...Here, then, is the morality of the philosophers who have denied Providence. It’s easy to judge that those who have known it have had principles no less useful for society: this can be seen with Cicero, Epictetus, and Seneca. As for the modern philosophers, they have lived in too enlightened an age to have failed to lay the foundations of the most rigid morality in all their writings. In order to be convinced, all it takes is to see what Spinoza, Hobbes, and Collins have written, when discussing virtue.


    I will respond to the only objection that might be raised, and with one stroke I will destroy the bitter rebukes which certain a writer’s delirium has attracted for the past few years against the philosophers, and nullify all the slanders which have been spread, and which equal doses of dishonesty and ridiculous ostentation. By now it will be clear that I am referring to the Doctor La Mettrie. This man, as was wisely said by a philosopher who had been attacked on his account, composed many books during fits of madness, in which morals, probity and the most essential rules of morality were attacked. These works aroused the indignation of the public. Indeed, what good citizen would not shudder in horror while reading fearsome thoughts like these?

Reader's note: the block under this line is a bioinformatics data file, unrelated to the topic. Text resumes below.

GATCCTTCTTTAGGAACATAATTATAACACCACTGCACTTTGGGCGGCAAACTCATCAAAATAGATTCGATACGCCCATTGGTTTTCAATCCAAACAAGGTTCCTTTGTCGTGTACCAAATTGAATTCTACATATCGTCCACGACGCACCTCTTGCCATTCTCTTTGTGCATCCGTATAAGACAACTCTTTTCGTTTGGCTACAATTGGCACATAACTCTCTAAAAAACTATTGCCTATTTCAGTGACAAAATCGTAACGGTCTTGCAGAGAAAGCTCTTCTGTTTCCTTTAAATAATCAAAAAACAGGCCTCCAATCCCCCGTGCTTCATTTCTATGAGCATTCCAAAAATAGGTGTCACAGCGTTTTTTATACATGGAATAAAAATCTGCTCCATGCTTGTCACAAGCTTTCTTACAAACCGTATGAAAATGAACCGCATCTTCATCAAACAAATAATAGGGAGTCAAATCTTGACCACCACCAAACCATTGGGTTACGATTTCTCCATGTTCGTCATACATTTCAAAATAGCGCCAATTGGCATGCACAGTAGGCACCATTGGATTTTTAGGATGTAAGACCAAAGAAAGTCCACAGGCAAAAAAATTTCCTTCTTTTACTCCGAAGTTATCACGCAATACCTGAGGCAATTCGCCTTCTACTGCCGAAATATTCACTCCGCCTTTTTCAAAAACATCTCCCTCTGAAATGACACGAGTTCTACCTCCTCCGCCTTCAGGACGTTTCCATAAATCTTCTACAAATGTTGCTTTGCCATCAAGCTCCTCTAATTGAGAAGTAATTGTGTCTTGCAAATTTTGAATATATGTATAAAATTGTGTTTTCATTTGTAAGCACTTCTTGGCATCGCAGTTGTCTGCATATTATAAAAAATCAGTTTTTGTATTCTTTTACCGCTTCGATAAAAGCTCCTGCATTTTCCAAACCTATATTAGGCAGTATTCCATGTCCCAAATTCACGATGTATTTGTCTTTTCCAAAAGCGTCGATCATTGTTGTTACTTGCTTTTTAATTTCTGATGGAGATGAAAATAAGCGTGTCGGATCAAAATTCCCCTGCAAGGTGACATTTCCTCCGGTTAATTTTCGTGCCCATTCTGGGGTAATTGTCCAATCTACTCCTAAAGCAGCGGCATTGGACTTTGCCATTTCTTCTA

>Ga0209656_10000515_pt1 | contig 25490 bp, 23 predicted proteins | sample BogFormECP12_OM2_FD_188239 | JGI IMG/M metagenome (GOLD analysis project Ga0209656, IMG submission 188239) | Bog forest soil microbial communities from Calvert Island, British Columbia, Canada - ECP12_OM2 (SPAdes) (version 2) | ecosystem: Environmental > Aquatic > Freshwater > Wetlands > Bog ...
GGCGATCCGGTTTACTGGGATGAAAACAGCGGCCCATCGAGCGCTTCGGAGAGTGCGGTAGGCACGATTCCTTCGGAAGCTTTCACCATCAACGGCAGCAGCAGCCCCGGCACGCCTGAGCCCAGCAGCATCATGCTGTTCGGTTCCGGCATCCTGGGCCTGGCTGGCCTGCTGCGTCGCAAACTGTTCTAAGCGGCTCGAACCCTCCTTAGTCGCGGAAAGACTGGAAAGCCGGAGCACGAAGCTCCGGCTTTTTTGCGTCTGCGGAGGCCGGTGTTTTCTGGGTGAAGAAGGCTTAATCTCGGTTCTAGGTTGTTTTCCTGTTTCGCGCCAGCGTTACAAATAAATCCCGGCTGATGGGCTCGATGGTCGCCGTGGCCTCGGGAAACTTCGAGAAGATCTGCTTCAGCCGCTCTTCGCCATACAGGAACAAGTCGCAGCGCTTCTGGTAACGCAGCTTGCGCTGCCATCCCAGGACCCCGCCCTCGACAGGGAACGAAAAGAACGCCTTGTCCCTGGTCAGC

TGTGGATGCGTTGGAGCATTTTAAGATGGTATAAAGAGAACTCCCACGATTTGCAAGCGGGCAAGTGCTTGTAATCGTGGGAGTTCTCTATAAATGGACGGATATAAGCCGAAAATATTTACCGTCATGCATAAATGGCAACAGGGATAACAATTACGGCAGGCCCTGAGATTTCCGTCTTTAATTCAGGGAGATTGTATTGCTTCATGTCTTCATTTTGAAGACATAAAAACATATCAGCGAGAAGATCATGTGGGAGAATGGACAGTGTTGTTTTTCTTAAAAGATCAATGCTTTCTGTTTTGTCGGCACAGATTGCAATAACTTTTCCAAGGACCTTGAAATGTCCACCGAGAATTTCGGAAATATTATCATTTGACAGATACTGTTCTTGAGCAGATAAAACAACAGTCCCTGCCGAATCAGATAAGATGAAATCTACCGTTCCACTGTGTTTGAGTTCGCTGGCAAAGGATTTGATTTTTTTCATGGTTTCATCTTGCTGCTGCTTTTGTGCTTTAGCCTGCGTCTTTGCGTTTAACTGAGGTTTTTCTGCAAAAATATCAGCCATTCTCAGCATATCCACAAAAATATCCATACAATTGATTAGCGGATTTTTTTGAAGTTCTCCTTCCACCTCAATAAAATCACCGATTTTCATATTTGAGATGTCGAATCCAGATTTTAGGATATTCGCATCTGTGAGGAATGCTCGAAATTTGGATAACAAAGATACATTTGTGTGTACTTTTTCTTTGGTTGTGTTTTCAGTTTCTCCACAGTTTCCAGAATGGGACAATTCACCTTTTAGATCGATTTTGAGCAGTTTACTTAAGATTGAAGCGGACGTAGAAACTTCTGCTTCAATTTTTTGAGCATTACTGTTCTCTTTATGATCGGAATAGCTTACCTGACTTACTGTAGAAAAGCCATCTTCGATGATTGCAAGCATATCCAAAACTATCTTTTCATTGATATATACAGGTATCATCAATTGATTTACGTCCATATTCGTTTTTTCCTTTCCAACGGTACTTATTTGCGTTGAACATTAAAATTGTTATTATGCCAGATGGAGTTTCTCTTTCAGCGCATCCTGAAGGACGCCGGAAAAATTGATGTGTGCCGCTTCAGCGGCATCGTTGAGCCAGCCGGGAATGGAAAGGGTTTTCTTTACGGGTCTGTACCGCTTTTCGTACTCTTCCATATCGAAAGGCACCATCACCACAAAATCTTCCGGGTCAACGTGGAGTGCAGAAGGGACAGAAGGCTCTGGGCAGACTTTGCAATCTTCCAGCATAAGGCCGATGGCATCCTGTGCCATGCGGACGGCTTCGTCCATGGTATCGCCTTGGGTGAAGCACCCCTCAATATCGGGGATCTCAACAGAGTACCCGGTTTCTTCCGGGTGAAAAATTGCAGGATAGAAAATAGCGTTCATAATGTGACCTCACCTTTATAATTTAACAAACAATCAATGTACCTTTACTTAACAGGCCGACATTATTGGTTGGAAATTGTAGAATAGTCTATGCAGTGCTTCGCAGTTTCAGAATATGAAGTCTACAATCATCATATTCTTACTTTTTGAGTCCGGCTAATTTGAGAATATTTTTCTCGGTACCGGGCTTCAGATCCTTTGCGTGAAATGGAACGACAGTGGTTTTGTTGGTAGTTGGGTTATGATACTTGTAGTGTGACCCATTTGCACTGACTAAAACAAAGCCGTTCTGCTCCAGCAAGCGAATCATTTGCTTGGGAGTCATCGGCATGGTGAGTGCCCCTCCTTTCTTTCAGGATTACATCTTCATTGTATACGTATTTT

O you who are so often called “unhappy”, and who truly are unhappy vis-a-vis society, you may rest easy, when face to face with yourself. All you need to do is to stifle your remorse ny reflection (if you have the willpower), or by habits that are able to contravene and overpower it. If you had been raised without the ideas that form its basis, you wouldn’t have this enemy to contend with. That’s not all: you must despise life itself as much as you do public esteem. Then, truly I maintain: you parricides, incestuous, thieves, miscreants, notorious criminals; you who are righly despised by the good: you will be happy anyways. For, what unhappiness or sorrow can be caused by actions that, as black and horrible as they are thought to be, would not leave (in this hypothesis) any trace of crime in the soul of the criminal? But if you want to live, be careful: the law is less accommodating than my philosophy is. Justice is its daughter; the hangman and the gallows stand ready: you should really be more concerned about them than about your conscience or the gods. - La Mettrie, Discours sur le bonheur (Anti-Seneca)